Optical elements for X-rays are based on the principle of grazing incidence reflection. Reflection, absorption, and transmission are expressed through the complex index of refraction, which can be written as n = 1 - 8 - ip where 8 describes the phase change and P accounts for the absorption. The optical constants 8 and P are functions of the wavelength or the photon energy (Fig. 6.1). For X-rays, the real part of n, 1 - 8, is slightly less than unity for matter whereas it is exactly unity in vacuum. X-rays propagating in vacuum, therefore, undergo total external reflection when incident below the critical grazing angle at with cos at = 1 - 8

according to Snell's law. Because of the nonvanishing value of P the reflection is actually not total for a < at, but is less than unity, and X-rays are reflected at angles even larger than the critical angle at [1]. There are also characteristic absorption edges resulting from the specific atomic structure of each element.

Generally, 8 is proportional to the atomic number Z and proportional to the squared wavelength X. In the case of heavy elements, the critical angle for 8 C 1 can be estimated as at = 56 x ^Jp x X

for a material with density p and at « V25, with at in arcminutes, p in g/cm3, and X in nanometer [1]. Converting the wavelength X into a photon energy E -which is more appropriate for X-rays - one gets at = 69 x ^p/E

with E in kiloelectronvolts.

Imaging X-ray optical systems were introduced by Hans Wolter when he published his paper (in German) on "Grazing Incidence Mirror Systems as Imaging Optics for X-rays" in 1952 [12]. Originally meant for X-ray microscopy, they were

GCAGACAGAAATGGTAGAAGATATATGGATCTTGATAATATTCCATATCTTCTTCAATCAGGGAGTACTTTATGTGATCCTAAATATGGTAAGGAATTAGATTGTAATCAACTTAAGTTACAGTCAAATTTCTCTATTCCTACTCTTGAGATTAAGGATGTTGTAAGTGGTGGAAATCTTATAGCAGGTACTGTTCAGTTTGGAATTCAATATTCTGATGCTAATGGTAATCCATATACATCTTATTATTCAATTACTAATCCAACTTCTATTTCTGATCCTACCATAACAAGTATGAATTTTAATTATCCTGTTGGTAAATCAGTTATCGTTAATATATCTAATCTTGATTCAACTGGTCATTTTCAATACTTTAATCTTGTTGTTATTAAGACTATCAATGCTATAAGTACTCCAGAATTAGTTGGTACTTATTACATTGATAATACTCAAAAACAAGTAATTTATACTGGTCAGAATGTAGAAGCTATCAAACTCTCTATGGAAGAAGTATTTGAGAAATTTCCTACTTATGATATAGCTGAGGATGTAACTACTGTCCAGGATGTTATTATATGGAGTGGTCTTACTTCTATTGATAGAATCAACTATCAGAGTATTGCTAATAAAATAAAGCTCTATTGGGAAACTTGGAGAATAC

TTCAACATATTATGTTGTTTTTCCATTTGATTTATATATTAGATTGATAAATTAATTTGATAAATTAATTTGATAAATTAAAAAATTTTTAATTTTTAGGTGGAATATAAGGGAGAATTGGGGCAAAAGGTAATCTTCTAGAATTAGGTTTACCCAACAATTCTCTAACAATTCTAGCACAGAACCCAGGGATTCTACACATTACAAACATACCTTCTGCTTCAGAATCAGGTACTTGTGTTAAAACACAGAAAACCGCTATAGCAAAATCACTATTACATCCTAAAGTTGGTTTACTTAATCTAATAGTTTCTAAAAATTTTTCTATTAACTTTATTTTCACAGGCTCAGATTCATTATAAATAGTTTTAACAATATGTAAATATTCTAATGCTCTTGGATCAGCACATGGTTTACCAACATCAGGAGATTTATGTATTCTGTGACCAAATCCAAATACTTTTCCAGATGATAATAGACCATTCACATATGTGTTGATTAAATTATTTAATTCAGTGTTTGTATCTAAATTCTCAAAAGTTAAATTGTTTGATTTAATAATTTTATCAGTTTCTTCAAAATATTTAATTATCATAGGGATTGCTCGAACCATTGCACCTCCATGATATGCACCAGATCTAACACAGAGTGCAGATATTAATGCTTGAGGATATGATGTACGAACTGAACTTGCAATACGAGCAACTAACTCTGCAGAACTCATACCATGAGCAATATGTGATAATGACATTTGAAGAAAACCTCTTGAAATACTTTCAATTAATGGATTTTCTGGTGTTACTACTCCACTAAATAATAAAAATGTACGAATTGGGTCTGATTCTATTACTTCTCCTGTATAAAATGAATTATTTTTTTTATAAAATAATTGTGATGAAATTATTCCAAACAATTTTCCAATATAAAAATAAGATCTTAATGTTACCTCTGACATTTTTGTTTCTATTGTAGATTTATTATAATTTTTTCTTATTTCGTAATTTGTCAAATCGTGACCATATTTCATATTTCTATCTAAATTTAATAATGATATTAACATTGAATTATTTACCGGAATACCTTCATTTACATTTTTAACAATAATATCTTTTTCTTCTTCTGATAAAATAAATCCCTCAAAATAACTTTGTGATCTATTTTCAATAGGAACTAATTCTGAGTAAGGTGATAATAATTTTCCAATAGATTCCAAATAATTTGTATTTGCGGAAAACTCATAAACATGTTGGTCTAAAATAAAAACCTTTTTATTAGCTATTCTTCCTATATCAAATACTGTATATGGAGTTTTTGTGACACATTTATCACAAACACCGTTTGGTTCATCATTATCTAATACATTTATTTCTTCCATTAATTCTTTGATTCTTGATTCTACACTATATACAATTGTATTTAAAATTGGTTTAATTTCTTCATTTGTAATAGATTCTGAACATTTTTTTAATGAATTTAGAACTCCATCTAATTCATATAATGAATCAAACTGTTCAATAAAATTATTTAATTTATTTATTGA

recognized as the appropriate optics for X-ray telescopes when the new branch of X-ray astronomy developed, after the detection of the first X-ray source in the sky in 1962 [8].

The type of optics proposed by Wolter - now called Wolter optics - makes use of the fact that X-rays are reflected by smooth surfaces under small angles of incidence. However, a single mirror optics like a paraboloid is not able to focus X-rays properly because it cannot satisfy Abbe's sine condition (Fig. 6.2).

The sine condition means that the principal surface has to be a sphere with radius f. For single mirrors, the principal surface is always identical to the mirror surface itself. Therefore, the sine condition is approximately satisfied only if the reflection is almost perpendicular to the mirror's surface. Unlike optical mirrors, grazing incidence X-ray mirrors obviously do not fulfil this condition. The solution for X-ray optics is - as Wolter elaborated - an optical system of at least two mirrors. Wolter could also show that mirror systems with even numbers of mirror elements can satisfy the sine condition whereas systems with odd numbers of mirror elements cannot (as long as reflections are less than 90° to the optical axis). In practice, two-mirror systems are strongly favored because any system with four and more mirror elements would increase the losses due to scattering and reflection significantly; furthermore, the alignment procedure for such systems would be complicated.

principal surface d opticalaxis

Fig. 6.2 Abbe's sine condition: The optic's principal surface has to be a sphere making the distance to the focus f the same for all paraxial rays

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